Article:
Thursday, June 24, 2010

Zen and the art of giraffe kisses

Hey everyone! I've been bad about posting, but I actually had a pretty eventful weekend. Saturday, I went to the open-air Maasai market in downtown Nairobi. These craft markets, I remembered from Arusha, are always fun if you go into them in the right frame of mind: game for a laugh, patient, and ready to bargain like crazy. Otherwise, the slick salespeople ready to descend on all the wazungu who pass through might drive you a little nuts.

Luckily, I always manage to have fun. It was a blast talking and laughing with the vendors, many of whom enjoyed mugging for the camera - and I got my first Kenyan marriage proposal.

This was my suitor. We're thinking a spring wedding.

The jewelry here is SO my style... it's all I can do not to buy every pair of earrings I see.

Next, I headed out to the suburb of Karen, so named because of Danish adventurer and writer Karen Blixen (aka Meryl Streep in Out of Africa), whose beautiful colonial farm is now a museum. I checked it out. It was pretty cool, though overpriced.

I also visited this sweet giraffe breeding center not too far from the museum. There are at least three full-grown adults there and the staff gives visitors pellets of food to feed them. It was shamelessly touristy, and I loved every second of it.

From the giraffe center, I needed to get back to the Karen Blixen Coffee Garden to watch Cameroon vs. Denmark, so I hopped on the back of one of the many motorbikes that seem to be the preferred means of getting around in the suburbs. Less than two bucks for a 20-minute ride, and man! I was so utterly happy, speeding through the shady back roads. I'm in Africa! I was thinking, and I'm on a motorcycle! This is AWESOME!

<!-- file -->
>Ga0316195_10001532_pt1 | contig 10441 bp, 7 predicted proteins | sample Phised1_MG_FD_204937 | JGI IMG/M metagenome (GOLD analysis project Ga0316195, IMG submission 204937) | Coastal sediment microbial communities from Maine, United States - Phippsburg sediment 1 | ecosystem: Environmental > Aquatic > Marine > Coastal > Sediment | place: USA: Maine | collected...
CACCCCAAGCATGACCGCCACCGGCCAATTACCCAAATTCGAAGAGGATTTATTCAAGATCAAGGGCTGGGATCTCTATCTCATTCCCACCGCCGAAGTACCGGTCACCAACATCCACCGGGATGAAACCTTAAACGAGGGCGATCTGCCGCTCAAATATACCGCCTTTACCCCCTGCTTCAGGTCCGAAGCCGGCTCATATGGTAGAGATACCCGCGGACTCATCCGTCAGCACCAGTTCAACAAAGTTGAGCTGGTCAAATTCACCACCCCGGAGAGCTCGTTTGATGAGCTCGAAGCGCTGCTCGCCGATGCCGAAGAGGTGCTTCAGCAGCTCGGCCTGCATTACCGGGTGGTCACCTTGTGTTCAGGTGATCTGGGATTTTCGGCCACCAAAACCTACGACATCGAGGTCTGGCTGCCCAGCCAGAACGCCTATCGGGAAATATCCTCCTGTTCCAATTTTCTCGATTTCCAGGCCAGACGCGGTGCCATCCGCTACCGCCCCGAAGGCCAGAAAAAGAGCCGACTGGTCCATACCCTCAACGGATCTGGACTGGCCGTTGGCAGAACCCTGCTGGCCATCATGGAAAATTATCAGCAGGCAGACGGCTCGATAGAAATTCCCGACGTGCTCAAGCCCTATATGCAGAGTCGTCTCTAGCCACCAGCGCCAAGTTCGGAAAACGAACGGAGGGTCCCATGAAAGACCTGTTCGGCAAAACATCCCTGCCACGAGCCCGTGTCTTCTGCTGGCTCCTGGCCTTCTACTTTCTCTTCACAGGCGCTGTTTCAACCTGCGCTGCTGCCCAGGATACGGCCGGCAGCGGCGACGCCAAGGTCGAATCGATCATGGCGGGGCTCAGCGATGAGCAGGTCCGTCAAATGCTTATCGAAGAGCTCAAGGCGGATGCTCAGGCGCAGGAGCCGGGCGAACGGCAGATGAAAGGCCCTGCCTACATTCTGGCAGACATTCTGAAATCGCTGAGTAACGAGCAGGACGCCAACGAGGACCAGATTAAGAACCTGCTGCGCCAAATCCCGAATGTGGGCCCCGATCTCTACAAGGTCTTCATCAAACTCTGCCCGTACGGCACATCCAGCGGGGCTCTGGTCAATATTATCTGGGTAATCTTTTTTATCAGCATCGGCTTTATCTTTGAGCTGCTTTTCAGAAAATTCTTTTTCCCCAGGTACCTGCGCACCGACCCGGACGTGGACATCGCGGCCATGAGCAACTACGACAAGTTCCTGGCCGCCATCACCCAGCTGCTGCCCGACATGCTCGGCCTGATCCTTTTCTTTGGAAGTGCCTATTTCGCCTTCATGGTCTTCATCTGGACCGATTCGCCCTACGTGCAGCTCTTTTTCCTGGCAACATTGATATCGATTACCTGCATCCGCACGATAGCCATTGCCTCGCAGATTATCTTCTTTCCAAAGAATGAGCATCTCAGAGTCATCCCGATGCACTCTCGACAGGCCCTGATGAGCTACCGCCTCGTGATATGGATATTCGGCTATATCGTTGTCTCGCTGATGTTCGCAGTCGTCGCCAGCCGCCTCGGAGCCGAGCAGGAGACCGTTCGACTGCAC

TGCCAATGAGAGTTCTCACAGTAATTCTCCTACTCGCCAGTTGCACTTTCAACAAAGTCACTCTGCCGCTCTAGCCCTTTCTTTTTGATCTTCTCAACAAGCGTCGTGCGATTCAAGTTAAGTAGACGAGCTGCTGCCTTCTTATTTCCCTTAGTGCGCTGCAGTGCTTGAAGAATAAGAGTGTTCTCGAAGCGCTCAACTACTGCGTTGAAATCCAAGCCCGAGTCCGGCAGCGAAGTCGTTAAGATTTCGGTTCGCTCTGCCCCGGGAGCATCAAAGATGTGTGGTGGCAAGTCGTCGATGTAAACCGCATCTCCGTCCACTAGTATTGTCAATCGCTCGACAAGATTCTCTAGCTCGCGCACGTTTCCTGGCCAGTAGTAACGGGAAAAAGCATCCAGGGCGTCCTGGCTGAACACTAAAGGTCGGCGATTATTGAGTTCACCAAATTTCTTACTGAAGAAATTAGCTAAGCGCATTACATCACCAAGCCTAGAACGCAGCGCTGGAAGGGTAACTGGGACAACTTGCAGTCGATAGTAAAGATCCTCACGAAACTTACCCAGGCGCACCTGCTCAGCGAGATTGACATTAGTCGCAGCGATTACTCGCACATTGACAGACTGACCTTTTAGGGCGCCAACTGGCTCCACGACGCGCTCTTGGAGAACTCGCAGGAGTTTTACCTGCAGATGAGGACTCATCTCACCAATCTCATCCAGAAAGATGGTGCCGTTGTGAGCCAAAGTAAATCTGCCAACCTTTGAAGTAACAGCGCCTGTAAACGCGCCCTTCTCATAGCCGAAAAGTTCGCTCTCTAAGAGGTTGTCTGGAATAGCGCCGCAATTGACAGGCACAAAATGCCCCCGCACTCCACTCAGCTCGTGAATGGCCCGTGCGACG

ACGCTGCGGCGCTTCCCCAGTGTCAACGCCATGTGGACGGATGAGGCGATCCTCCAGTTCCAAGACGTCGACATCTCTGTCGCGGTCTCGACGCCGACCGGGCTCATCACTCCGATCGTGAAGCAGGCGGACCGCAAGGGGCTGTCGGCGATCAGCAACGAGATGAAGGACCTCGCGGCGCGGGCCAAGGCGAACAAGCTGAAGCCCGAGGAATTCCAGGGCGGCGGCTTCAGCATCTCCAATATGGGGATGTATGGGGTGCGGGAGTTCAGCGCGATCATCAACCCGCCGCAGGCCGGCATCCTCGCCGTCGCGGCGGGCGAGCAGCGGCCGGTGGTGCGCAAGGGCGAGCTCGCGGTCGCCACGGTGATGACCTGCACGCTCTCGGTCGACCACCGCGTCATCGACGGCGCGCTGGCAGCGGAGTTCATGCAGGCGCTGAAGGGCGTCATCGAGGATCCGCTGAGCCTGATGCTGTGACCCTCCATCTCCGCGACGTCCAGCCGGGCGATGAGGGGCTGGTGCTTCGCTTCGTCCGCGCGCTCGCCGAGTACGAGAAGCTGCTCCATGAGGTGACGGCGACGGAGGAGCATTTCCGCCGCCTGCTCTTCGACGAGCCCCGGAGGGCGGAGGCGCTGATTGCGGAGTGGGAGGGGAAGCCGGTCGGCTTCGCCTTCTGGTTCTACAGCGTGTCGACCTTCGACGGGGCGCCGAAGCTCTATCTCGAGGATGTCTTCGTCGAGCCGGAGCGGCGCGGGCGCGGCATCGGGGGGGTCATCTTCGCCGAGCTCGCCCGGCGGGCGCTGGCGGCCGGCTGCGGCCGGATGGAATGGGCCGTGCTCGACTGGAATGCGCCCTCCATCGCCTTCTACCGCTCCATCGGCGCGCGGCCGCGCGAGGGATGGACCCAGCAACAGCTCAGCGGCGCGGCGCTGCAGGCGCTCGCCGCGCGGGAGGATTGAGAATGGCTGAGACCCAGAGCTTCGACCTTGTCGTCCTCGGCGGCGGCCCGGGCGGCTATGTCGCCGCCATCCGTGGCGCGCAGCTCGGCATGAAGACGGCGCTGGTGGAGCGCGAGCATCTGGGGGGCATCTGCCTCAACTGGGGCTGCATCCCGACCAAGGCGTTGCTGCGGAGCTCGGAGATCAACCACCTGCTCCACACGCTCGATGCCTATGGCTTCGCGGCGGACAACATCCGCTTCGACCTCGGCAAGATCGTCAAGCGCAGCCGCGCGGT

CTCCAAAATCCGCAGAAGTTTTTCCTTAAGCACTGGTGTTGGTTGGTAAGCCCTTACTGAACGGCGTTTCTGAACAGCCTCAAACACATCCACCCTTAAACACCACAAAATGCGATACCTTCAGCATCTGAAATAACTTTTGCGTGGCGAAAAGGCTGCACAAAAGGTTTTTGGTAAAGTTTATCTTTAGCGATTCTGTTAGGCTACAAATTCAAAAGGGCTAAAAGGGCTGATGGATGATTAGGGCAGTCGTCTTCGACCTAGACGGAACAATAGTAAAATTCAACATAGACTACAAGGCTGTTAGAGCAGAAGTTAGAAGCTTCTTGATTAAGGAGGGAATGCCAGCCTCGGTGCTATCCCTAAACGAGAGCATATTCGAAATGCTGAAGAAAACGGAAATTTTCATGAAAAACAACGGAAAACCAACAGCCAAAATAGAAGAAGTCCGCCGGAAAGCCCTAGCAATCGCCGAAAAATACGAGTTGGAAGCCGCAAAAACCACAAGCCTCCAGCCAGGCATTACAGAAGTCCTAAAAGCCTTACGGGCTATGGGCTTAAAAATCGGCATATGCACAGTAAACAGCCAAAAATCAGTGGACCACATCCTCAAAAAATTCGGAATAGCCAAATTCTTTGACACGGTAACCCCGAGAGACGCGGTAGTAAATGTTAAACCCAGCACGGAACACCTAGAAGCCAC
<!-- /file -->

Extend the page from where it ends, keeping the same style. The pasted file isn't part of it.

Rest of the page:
The Coffee Garden was a sweet place to watch the game. Karen is kind of this bizarro land, though; it's where all the white people are hiding. There were a ton of them at the bar. It was a little weird. I struck up a conversation with some folks at the bar, one old guy who used to live in the Bronx and was very mysterious about why he came back to Kenya, and another, younger man who turned out to be a lawyer for none other than Peter Erlinder, the American attorney who was jailed for three weeks in Rwanda, and who, it turned out, was flying into Nairobi as we spoke.

And that's how East Africa's biggest story of the day dropped into my lap. This post is already too long, so I'll just say, to be continued...

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